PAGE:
ANC054: New Recordings by Philip Sorenson
Begin by standing in the loosestrife and describing the way the dirt feels on your feet.
As a seed gives way to roots to stem, poet Ian Hamilton Finlay’s life work took on dimensions far greater than its humble origins suggested. Finding the page an unsuitable setting for his efforts, Finlay spent decades in his creation of Little Sparta, a five-acre garden in the Scottish lowlands. Inscribing his words into stone sculptures, he gave new meaning to the term concrete poetry. Over time, upwards of three hundred pieces were scattered throughout the greater composition along with paths and pools, flora and forest. While the scene may conjure a sense of pastoral frivolity, assessing Finlay’s work reveals philosophical contemplations and a rhetoric contentiously aimed at various institutions. No idyllic oasis, he viewed Little Sparta as a political provocation, observing, "Certain gardens are described as retreats when they are really attacks."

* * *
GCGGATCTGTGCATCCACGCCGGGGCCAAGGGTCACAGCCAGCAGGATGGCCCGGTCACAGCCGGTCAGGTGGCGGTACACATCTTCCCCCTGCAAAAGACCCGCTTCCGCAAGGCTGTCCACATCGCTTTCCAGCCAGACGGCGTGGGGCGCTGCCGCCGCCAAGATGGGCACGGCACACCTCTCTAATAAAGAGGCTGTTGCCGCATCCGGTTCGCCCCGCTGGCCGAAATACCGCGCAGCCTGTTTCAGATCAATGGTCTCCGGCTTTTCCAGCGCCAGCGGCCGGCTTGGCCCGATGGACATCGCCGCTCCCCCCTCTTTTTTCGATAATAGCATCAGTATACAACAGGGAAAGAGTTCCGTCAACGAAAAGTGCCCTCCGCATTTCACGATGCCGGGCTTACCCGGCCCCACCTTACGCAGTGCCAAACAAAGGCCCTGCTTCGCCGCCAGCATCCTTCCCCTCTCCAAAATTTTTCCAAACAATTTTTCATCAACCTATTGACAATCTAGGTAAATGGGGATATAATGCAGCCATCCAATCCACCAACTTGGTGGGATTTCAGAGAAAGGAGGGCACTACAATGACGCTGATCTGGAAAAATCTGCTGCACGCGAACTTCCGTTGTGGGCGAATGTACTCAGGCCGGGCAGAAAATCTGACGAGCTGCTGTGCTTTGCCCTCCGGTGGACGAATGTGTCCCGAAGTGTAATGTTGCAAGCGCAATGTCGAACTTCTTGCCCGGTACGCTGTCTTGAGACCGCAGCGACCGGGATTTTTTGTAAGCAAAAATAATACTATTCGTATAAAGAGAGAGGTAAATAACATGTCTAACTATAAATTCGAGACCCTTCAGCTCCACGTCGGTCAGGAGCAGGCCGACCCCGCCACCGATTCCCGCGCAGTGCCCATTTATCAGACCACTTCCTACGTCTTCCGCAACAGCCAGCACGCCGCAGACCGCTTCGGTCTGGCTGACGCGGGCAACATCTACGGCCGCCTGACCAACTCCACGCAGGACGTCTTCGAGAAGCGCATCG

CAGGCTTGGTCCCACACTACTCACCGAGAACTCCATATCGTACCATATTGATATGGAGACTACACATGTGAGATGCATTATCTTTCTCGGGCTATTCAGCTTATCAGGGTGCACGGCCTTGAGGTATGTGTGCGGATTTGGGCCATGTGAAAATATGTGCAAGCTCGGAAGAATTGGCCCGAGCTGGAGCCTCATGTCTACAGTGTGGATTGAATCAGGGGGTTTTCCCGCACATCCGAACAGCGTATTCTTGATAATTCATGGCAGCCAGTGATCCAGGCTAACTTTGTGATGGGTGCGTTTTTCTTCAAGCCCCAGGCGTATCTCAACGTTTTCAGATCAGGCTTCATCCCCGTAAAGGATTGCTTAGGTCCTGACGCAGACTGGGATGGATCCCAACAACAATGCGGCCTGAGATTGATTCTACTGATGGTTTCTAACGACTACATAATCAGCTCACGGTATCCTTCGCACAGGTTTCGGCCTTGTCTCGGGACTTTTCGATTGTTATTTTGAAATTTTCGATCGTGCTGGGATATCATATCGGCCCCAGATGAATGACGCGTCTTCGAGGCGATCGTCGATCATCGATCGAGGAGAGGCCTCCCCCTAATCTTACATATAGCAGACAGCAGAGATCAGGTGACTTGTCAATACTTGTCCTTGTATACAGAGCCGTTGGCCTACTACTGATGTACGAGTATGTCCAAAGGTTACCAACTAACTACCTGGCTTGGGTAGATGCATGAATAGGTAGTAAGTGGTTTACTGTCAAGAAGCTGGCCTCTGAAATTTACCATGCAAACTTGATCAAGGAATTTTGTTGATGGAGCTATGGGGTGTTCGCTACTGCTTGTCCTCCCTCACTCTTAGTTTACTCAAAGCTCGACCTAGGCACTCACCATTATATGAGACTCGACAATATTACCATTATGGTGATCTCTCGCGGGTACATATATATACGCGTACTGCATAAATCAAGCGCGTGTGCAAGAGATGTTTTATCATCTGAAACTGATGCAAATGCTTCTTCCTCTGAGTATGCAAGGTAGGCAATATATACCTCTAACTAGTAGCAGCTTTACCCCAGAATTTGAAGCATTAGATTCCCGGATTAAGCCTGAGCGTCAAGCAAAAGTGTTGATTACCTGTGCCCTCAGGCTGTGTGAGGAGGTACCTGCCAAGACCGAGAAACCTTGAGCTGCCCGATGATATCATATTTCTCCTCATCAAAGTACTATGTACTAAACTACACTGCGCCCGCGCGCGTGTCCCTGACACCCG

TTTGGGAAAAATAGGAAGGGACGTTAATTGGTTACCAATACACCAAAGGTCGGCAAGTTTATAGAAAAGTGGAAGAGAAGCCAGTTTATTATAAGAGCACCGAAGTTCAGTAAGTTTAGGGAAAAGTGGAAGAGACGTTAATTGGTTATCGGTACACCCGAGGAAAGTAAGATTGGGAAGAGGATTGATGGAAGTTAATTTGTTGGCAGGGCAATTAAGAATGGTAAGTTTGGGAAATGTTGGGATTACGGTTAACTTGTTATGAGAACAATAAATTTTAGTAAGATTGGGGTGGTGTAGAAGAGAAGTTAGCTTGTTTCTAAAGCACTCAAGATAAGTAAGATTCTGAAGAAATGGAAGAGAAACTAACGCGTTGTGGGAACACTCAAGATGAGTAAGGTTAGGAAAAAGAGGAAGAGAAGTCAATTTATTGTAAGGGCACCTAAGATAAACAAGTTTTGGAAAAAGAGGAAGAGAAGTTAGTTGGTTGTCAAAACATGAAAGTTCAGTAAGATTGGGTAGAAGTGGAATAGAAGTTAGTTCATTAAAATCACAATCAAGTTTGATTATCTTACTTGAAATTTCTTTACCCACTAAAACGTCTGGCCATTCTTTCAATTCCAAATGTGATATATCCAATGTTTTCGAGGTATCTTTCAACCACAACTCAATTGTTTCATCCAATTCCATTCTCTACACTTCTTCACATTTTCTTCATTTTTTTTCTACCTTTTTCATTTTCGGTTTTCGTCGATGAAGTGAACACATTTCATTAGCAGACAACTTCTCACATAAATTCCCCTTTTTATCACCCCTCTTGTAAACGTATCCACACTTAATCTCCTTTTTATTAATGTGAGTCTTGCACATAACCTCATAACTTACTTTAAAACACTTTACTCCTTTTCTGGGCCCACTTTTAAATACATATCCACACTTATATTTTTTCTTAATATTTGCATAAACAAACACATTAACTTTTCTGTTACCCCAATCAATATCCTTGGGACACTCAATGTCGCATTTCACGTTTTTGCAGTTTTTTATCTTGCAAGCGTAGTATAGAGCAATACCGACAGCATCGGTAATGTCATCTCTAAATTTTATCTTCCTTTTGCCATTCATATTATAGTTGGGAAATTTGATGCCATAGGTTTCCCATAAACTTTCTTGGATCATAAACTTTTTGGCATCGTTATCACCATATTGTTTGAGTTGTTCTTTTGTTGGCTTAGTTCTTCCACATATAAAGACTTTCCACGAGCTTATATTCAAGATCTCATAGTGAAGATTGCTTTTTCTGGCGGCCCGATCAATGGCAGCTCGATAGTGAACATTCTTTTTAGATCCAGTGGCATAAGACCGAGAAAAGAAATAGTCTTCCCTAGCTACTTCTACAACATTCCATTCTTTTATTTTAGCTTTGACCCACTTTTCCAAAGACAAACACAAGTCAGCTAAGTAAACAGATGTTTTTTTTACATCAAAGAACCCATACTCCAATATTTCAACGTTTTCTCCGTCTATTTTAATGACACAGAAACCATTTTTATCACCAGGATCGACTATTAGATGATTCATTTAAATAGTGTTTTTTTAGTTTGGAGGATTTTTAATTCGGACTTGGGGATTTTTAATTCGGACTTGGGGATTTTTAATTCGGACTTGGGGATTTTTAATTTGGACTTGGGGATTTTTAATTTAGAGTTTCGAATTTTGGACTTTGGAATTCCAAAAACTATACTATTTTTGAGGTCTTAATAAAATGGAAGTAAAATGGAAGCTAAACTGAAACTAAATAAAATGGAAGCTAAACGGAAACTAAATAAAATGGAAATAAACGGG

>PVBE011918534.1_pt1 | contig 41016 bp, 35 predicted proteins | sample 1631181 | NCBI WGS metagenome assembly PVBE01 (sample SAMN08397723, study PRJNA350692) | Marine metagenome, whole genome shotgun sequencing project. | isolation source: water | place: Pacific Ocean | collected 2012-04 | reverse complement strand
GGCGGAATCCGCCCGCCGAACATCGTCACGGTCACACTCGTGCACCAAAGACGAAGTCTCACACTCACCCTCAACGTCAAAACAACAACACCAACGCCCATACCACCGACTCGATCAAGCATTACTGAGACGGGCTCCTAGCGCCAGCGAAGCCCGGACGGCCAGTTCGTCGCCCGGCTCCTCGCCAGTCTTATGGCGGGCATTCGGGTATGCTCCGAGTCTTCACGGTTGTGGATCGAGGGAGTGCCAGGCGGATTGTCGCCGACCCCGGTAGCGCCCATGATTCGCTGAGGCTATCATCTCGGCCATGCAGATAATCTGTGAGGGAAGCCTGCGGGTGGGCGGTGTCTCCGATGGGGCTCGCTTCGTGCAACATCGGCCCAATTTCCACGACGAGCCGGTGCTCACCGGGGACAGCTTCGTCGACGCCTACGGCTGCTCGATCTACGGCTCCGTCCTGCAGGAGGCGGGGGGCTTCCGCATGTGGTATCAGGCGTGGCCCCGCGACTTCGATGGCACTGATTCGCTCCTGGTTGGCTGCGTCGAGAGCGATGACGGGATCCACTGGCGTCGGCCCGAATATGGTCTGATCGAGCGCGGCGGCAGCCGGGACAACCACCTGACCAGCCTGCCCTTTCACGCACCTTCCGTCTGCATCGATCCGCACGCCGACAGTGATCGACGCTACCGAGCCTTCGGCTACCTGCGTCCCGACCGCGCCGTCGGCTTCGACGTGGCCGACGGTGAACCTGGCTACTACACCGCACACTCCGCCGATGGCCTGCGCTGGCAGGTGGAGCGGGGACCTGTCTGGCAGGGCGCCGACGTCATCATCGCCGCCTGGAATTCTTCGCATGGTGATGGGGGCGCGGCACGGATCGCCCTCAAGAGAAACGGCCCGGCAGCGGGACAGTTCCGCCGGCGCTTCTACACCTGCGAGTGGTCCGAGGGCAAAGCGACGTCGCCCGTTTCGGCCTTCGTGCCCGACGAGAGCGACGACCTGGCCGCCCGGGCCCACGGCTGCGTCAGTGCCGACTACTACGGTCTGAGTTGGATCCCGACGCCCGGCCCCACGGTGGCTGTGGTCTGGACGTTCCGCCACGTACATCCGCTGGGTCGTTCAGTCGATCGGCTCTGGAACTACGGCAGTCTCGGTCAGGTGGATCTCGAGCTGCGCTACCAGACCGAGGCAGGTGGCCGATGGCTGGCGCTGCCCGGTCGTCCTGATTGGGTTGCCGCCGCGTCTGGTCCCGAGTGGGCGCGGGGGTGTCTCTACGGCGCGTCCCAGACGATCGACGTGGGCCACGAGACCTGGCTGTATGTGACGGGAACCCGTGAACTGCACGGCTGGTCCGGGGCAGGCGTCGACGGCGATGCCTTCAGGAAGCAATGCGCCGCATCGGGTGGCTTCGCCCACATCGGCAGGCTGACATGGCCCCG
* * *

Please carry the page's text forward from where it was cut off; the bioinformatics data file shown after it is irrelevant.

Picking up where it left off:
Of a reduced scale but similar intent, Philip Sorenson’s New Recordings documents his attempt at assuming a radical posture via the act of gardening. Through agrarian labor, a clearer sense of time emerges, revealing the slow and ever-unfolding cycle of nature’s manifold phases. This awareness allows for a deeper understanding of the gardener’s role in a corrupt system beyond the greenery they sustain. Sorenson explores his place in a racist, misogynistic, and capitalist structure, as well as its effects on his mental health and the restorative calm provided by acts so simple as witnessing the “sounds of a wasp hitting a leaf with its wing.” Another New Calligraphy is proud to share this collection in a rare polychromatic presentation, featuring supplementary materials exploring its many organic and manmade themes.